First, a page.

He has reported on corruption within UK prisons, revealed the identities of two of the world’s most wanted ISIS executioners the ‘Beatles’, exposed how RBS systematically crushed British businesses for profit and reported on suspected money laundering by the Conservative Party’s biggest corporate donor.

Robert Miller is the business night editor at The Times.  He is a former co-presenter for BBC Radio Five Live's Wake Up to Money programme and previously a presenter for Telegraph TV and Telegraph Talk. He was senior business correspondent at The Daily Telegraph, Associate Editor of Sunday Business, City editor-in-chief of The Daily Express and banking correspondent at The Times. Previously he was personal finance correspondent at The Observer.
Robert was also a former adviser to the Department of Trade and Industry's (DTI) Foresight Panel on business, a member of Lautro, the old unit trust and life office regulator and pension fund trustee at News International.

Roddy Mansfield produces investigations for Sky News and has been using covert cameras since 1994. He has secretly filmed the rescue of a kidnapped bride in Pakistan, exposed illegal exports of electronic waste to West Africa and purchased machine guns from underworld armourers.
His investigations have convicted computer hackers, immigration fraudsters, gun dealers and internet predators. Roddy is interested in the ways journalists are applying new technology to obtain evidence for their investigations.
He was previously a video activist with the alternative news service Undercurrents, which provided support to NGOs working on social justice and environment issues.

Sally Adee is an award-winning science and technology writer and editor. She was a technology features and news editor at New Scientist for seven years, writing and commissioning articles about medical technology, artificial intelligence, and the Venn diagram of the human mind and the machines we create. Before that she was on the microchips beat at IEEE Spectrum magazine in New York. She has received awards from the National Press Club and BT, and has reported from China, DARPA headquarters, and the Estonian cloud. In her spare time Sally writes speculative fiction and nonfiction at The Last Word on Nothing, an independent science blog dubbed a “must follow” by Wired. She is also supposedly working on a book.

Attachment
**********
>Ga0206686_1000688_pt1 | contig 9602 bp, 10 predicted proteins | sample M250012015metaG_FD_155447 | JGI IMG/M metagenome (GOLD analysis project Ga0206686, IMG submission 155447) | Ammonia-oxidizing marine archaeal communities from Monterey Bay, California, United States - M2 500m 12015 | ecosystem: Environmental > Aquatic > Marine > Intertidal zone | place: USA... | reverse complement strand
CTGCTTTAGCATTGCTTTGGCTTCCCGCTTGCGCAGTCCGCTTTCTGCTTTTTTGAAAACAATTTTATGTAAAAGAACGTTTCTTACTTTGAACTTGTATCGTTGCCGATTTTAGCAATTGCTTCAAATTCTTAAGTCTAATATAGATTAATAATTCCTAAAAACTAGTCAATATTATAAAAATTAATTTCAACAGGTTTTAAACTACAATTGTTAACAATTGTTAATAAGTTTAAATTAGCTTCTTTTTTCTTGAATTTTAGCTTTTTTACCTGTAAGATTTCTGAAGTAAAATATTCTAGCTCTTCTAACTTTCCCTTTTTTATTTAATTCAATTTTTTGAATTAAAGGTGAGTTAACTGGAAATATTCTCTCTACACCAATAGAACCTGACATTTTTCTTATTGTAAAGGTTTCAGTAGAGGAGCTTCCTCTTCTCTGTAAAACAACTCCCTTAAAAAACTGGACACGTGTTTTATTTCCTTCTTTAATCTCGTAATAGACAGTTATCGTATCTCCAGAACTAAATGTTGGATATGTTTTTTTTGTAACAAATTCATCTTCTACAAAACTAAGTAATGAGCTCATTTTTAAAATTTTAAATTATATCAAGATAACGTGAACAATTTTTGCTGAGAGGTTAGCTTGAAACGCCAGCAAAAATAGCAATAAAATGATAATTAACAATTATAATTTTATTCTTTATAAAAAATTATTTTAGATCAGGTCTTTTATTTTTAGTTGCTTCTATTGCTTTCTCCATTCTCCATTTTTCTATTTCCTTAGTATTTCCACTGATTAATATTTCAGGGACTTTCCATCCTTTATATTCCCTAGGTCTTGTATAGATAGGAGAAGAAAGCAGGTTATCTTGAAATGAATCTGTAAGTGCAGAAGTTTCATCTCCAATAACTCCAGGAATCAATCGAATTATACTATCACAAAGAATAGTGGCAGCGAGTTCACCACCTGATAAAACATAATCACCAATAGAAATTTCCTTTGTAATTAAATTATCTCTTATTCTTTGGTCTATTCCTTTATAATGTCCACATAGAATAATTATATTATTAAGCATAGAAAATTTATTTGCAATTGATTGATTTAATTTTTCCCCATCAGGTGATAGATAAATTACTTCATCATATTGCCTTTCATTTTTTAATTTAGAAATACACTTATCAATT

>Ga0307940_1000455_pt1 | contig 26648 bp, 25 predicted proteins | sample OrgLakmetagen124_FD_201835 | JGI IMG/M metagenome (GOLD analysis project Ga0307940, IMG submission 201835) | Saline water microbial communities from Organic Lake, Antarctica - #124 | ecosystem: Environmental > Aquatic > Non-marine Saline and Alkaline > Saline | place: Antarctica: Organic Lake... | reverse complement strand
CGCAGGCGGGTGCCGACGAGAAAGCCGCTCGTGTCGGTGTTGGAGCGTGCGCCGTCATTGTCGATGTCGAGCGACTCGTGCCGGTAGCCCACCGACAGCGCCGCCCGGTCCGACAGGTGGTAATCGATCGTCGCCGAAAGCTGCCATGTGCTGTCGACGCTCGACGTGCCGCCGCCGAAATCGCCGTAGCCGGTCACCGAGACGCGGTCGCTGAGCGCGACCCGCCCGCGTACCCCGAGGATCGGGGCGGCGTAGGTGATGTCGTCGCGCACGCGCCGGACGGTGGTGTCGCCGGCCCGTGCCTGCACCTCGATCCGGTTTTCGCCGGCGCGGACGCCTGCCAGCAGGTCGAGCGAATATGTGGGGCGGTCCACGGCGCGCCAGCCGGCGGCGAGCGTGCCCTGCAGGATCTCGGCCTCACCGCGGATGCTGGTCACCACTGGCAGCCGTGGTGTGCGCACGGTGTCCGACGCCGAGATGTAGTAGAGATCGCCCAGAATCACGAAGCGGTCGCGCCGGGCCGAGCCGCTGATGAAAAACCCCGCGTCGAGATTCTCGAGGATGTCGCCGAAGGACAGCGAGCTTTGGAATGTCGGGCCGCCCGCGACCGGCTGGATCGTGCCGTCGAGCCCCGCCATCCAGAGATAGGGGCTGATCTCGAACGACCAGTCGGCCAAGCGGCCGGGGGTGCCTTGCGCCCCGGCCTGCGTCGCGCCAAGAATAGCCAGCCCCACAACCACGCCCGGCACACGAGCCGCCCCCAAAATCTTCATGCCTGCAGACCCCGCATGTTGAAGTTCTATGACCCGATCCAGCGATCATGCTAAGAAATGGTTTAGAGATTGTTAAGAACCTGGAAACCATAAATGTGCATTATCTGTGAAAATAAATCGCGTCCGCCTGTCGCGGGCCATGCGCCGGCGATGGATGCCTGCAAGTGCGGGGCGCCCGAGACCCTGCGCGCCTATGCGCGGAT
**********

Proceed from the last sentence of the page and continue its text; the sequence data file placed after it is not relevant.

Shaun Lintern is a UK-based health journalist specialising in investigations related to the NHS and specifically patient safety and workforce at the independent Health Service Journal. Shaun was instrumental in helping families and patients expose poor car at the Mid Staffordshire Foundation Trust hospital and campaigned for a public inquiry which reported its findings in 2013. In 2016 he exposed leaked WhatsApp messages from the British Medical Association’s junior doctors committee at the height of their dispute with government and his investigations led to the resignations of the health ombudsman and her deputy.

Sid Ryan is a media-coordinator with The Bristol Cable and Freedom of Information Act specialist. Starting out at the non-profit Request Initiative, sending requests on behalf of charities and NGOs, he progressed to joining the Centre for Investigative Journalism on the Bertha Foundation Fellowship Programme. Over that period, he investigated widespread fire safety defects in Private Finance Initiative hospitals and co-founded the pressure group People vs PFI to campaign for a resolution to a failed policy that most people seem to have forgotten about. Representing himself, he has brought three cases to the Information Rights Tribunal, trying to expand journalists reach into the inner workings of failing private sector contractors.

Sophie Sparkes is a data analyst at Tableau with the Tableau Public team. She helps European journalists and bloggers visualise their data to tell insightful stories. She has a background in analytics and government. You can see some of her personal data visualisation work on her Tableau public profile.
Tom Warren is an investigations correspondent at BuzzFeed News. Since joining in 2015, Tom revealed systemic failings at the National Crime Agency and told the inside story of one of the world's dirtiest banks, FBME. He also worked on stories exposing 14 deaths on British soil with clear connections to the Kremlin, and an award winning report on how RBS routinely crushed British firms for its own gain. Prior to joining BuzzFeed, Tom won New Journalist of the Year at the British Journalism Awards and worked at the Bureau of Investigative Journalism


Victoria Gill is a science correspondent at BBC News, working across TV, radio and online, where she’s covered stories from the world’s most powerful rocket to microplastic pollution in waterways. This year, Victoria won the AAAS Kavli science journalism award for her radio documentary on the remarkable world of post-menopausal killer whales. She worked in science journalism for more than a decade and prior to joining the BBC, for Chemistry World magazine, where she was highly commended in the new journalist of the year awards for her work investigating the nvironmental implications of deep sea mining and the science behind cosmetic companies’ anti-ageing claims.